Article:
Scottish firms are in “crisis mode” as the cost of living hinders them from bouncing back, a leading business network has found.
The latest survey findings from the Scottish Chambers of Commerce (SCC) has said the rising prices of energy, food and raw materials, coupled with labour market insecurity, have surrounded the economy with weaker growth prospects.
The SCC quarterly economic indicator report found that, since April 2022, nine in 10 Scottish firms surveyed were continuing to report major inflationary pressures.
It comes as inflation reaches a 40-year high of 9.1%.
The UK and Scottish governments have been urged to take urgent action to stop businesses in Scotland falling deeper into crisis, Stephen Leckie, president of the SCC, said.
The survey, conducted in May and June of 2022, contains the views of 360 firms in Scotland.
It found that rising energy bills continue to take a toll on businesses, with seven in 10 firms reporting it is the largest contributor to their cost pressures.
Fuel and labour costs, alongside raw material prices, are also of significant concern, the report found.
In an effort to combat the issue, more than three quarters – 77% – of firms have indicated they plan to increase prices in the next quarter.
Firms are also experiencing more labour uncertainty, with those reporting recruitment difficulties up by 10% from the previous quarter.
Half of all surveyed firms have had increased challenges hiring staff, the report notes.
Mr Leckie has warned the survey’s findings show that cost and inflationary pressures were “deterring investment”, and forcing businesses to make “difficult decisions for business survivability”.
“Urgent action is needed now from the Scottish and UK governments if we are to reverse the tide of economic decline, restore confidence and put the economy back on the road to growth,” he said.
Mr Leckie also called on Chancellor Rishi Sunak to work with businesses ahead of the Autumn budget to help firms “weather this perfect storm”.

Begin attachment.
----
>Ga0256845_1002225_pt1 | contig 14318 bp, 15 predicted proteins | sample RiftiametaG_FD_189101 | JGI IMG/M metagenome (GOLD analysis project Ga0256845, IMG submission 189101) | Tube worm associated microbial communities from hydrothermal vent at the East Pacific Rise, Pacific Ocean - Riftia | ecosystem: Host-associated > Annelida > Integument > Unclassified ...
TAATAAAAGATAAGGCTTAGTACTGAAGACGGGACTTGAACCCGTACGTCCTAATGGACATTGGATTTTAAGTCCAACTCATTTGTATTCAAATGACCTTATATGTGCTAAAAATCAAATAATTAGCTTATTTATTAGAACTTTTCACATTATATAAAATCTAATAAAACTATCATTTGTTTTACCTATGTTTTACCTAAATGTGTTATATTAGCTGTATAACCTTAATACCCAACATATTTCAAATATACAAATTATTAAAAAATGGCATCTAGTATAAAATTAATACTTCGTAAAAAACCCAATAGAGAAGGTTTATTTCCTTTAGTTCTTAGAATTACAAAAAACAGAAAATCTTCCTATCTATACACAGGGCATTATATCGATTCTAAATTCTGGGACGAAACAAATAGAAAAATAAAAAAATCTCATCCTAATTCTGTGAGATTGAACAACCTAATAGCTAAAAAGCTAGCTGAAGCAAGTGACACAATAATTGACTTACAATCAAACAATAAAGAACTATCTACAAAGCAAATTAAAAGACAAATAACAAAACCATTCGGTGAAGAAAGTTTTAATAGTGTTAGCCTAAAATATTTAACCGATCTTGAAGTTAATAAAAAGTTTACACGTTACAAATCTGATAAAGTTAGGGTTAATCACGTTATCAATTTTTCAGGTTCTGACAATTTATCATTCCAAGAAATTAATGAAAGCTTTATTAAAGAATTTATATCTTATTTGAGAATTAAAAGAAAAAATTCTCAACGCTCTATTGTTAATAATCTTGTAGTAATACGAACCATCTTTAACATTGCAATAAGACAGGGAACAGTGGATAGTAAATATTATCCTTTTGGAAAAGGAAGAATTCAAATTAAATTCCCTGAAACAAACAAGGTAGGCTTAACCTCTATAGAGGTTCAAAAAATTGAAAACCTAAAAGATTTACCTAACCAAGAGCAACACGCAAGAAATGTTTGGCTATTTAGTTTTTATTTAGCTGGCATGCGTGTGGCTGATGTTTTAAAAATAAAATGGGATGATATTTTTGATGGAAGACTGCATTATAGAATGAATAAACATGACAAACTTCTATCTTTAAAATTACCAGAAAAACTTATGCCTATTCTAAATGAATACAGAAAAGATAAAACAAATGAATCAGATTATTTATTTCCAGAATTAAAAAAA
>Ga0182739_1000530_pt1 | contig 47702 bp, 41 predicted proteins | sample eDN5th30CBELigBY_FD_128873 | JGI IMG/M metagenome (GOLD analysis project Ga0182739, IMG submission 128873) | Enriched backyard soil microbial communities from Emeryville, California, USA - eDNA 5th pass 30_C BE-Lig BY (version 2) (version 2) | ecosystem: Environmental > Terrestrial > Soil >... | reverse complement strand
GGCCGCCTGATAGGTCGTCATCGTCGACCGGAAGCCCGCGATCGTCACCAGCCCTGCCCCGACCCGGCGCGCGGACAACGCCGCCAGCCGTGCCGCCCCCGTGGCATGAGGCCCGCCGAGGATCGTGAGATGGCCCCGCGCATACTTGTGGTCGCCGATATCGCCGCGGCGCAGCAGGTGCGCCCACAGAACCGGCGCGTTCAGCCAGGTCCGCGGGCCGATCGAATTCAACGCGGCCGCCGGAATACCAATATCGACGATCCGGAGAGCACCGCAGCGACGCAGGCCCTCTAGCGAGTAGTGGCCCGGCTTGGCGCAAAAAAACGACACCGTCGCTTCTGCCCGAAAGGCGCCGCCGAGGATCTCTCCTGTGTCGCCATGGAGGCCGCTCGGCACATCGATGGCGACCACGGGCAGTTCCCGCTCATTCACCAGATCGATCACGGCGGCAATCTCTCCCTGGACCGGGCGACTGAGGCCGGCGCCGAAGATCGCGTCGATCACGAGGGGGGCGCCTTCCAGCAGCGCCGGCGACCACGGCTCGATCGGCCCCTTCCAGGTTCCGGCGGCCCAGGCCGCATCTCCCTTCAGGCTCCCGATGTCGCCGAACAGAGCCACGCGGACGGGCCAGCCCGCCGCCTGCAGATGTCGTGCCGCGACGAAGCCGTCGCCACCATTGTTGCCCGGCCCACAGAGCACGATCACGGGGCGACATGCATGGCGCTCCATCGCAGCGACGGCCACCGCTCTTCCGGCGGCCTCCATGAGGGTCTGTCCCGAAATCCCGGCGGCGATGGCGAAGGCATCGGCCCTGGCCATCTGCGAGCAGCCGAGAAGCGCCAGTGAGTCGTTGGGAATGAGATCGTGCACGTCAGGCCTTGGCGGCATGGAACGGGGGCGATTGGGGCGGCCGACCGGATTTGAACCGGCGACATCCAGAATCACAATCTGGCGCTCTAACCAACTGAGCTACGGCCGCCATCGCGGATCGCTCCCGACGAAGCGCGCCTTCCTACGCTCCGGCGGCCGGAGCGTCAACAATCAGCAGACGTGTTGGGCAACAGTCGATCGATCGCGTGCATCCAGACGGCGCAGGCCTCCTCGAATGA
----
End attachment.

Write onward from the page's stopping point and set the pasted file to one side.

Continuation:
He said: “The immediate costs crisis is on energy prices and the UK Government must act on the calls from businesses to introduce an SME energy price cap and cut VAT on energy bills from 20% to 5%.
“This immediate support would shield businesses in a similar way to households.
“Labour shortages and recruitment difficulties continue to hold back businesses who are struggling to find and or retain the talent that they need.
“The UK Government must alleviate this burden by immediately rolling back the increase in National Insurance contributions.”
But support must not end at the budget, Mr Leckie said.
“The Chancellor must present a long-term economic plan developed in partnership between business and government focused on restoring business and consumer confidence, investment, and growth to Scottish and UK economy,” he added.
Mr Leckie also urged the Scottish Government to extend the 50% business rates reliefs available to retail, hospitality and leisure sectors, from the first three months to the first six months of 2022/23.
A UK Government spokesperson said: “While no government can control the global factors pushing up the cost of various essentials, we will continue to support British business.
“The super-deduction is the biggest two-year business tax cut in modern British history allowing companies to cut their tax bill 25p for every £1 they invest. We’ve also cut taxes for hundreds of thousands of businesses by increasing the Employment Allowance, and we slashed fuel duty, saving van drivers £200 and hauliers £1,500.
“The Chancellor has made clear he will reform and cut taxes on investment in the autumn to spur growth and productivity – and we’re currently working with industry on how best to do this.”
A spokesman for the Scottish Government said: “The Scottish Government is doing everything possible with the powers we have to ensure people, communities and businesses are given as much support as possible to deal with the rising cost of living – but most of the key economic powers needed still lie with the UK Government.
“The situation is being made worse by the impact of Brexit – which Scotland rejected – and its effect on issues like labour market shortages and inflation.”
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